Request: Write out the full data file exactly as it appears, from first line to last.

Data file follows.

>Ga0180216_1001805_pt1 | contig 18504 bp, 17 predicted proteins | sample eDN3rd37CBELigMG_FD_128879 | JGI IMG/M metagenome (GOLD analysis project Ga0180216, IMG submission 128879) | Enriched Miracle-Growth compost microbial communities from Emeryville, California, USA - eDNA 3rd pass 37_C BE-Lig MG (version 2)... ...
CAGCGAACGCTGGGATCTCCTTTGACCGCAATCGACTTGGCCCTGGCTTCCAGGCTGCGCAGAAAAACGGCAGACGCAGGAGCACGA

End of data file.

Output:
>Ga0180216_1001805_pt1 | contig 18504 bp, 17 predicted proteins | sample eDN3rd37CBELigMG_FD_128879 | JGI IMG/M metagenome (GOLD analysis project Ga0180216, IMG submission 128879) | Enriched Miracle-Growth compost microbial communities from Emeryville, California, USA - eDNA 3rd pass 37_C BE-Lig MG (version 2)... ...
CAGCGAACGCTGGGATCTCCTTTGACCGCAATCGACTTGGCCCTGGCTTCCAGGCTGCGCAGAAAAACGGCAGACGCAGGAGCACGA